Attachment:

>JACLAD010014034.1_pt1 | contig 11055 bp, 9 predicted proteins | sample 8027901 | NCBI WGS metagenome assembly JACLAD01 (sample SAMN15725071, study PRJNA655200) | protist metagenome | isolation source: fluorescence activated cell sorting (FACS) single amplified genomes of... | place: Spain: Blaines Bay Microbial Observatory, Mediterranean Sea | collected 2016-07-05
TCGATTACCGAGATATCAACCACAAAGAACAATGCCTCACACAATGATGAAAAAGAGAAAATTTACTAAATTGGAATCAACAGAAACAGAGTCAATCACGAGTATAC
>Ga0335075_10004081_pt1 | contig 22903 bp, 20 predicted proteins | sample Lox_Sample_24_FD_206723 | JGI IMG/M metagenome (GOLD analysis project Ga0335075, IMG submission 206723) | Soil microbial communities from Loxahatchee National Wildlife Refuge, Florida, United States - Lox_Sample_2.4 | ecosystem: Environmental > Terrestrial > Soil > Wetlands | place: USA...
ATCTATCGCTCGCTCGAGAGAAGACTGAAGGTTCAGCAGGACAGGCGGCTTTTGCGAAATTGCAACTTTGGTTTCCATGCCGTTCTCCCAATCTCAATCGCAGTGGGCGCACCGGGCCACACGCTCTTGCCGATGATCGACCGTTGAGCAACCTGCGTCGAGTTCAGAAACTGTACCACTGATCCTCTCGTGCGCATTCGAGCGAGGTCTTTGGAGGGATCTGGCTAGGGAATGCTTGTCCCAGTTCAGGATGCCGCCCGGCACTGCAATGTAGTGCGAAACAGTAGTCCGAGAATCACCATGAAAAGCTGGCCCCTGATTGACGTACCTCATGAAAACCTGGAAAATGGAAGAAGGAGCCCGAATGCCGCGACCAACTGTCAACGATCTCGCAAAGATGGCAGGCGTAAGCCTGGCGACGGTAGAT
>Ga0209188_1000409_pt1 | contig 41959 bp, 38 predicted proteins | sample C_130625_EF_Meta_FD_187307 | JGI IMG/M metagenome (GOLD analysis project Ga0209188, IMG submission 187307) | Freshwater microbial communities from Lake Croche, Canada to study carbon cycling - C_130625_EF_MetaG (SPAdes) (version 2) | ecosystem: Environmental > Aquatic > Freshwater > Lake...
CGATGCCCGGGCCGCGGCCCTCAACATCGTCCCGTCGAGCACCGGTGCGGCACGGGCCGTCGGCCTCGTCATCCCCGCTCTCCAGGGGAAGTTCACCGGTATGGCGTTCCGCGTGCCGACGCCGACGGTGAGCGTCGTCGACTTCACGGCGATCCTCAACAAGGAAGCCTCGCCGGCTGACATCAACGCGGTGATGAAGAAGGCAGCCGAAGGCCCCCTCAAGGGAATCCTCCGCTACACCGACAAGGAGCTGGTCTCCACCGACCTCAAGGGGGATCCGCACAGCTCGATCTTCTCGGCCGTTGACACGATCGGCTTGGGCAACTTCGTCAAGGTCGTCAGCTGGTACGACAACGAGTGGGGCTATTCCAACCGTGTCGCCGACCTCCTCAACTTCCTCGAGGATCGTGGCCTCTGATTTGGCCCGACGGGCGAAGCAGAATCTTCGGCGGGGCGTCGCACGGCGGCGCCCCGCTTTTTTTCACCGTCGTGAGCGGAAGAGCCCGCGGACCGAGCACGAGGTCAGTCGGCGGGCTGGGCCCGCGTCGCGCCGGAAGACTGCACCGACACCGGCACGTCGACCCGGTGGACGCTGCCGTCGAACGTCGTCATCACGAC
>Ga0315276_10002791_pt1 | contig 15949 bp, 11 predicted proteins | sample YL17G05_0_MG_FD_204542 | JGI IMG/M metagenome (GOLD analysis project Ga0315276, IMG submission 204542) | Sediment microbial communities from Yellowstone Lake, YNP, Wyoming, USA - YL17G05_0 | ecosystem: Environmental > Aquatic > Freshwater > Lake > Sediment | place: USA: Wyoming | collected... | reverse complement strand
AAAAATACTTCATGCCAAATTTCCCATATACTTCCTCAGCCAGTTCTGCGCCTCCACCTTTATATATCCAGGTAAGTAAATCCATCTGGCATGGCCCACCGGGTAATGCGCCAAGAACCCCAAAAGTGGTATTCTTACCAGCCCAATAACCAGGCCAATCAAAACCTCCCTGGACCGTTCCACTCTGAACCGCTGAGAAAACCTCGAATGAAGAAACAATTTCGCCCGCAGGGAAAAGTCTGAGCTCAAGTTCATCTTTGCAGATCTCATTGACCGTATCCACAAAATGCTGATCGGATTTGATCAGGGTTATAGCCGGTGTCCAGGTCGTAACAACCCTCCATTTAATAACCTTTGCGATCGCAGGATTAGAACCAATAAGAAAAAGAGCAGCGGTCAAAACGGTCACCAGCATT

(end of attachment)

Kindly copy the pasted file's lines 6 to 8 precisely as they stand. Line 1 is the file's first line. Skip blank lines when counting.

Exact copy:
CGATGCCCGGGCCGCGGCCCTCAACATCGTCCCGTCGAGCACCGGTGCGGCACGGGCCGTCGGCCTCGTCATCCCCGCTCTCCAGGGGAAGTTCACCGGTATGGCGTTCCGCGTGCCGACGCCGACGGTGAGCGTCGTCGACTTCACGGCGATCCTCAACAAGGAAGCCTCGCCGGCTGACATCAACGCGGTGATGAAGAAGGCAGCCGAAGGCCCCCTCAAGGGAATCCTCCGCTACACCGACAAGGAGCTGGTCTCCACCGACCTCAAGGGGGATCCGCACAGCTCGATCTTCTCGGCCGTTGACACGATCGGCTTGGGCAACTTCGTCAAGGTCGTCAGCTGGTACGACAACGAGTGGGGCTATTCCAACCGTGTCGCCGACCTCCTCAACTTCCTCGAGGATCGTGGCCTCTGATTTGGCCCGACGGGCGAAGCAGAATCTTCGGCGGGGCGTCGCACGGCGGCGCCCCGCTTTTTTTCACCGTCGTGAGCGGAAGAGCCCGCGGACCGAGCACGAGGTCAGTCGGCGGGCTGGGCCCGCGTCGCGCCGGAAGACTGCACCGACACCGGCACGTCGACCCGGTGGACGCTGCCGTCGAACGTCGTCATCACGAC
>Ga0315276_10002791_pt1 | contig 15949 bp, 11 predicted proteins | sample YL17G05_0_MG_FD_204542 | JGI IMG/M metagenome (GOLD analysis project Ga0315276, IMG submission 204542) | Sediment microbial communities from Yellowstone Lake, YNP, Wyoming, USA - YL17G05_0 | ecosystem: Environmental > Aquatic > Freshwater > Lake > Sediment | place: USA: Wyoming | collected... | reverse complement strand
AAAAATACTTCATGCCAAATTTCCCATATACTTCCTCAGCCAGTTCTGCGCCTCCACCTTTATATATCCAGGTAAGTAAATCCATCTGGCATGGCCCACCGGGTAATGCGCCAAGAACCCCAAAAGTGGTATTCTTACCAGCCCAATAACCAGGCCAATCAAAACCTCCCTGGACCGTTCCACTCTGAACCGCTGAGAAAACCTCGAATGAAGAAACAATTTCGCCCGCAGGGAAAAGTCTGAGCTCAAGTTCATCTTTGCAGATCTCATTGACCGTATCCACAAAATGCTGATCGGATTTGATCAGGGTTATAGCCGGTGTCCAGGTCGTAACAACCCTCCATTTAATAACCTTTGCGATCGCAGGATTAGAACCAATAAGAAAAAGAGCAGCGGTCAAAACGGTCACCAGCATT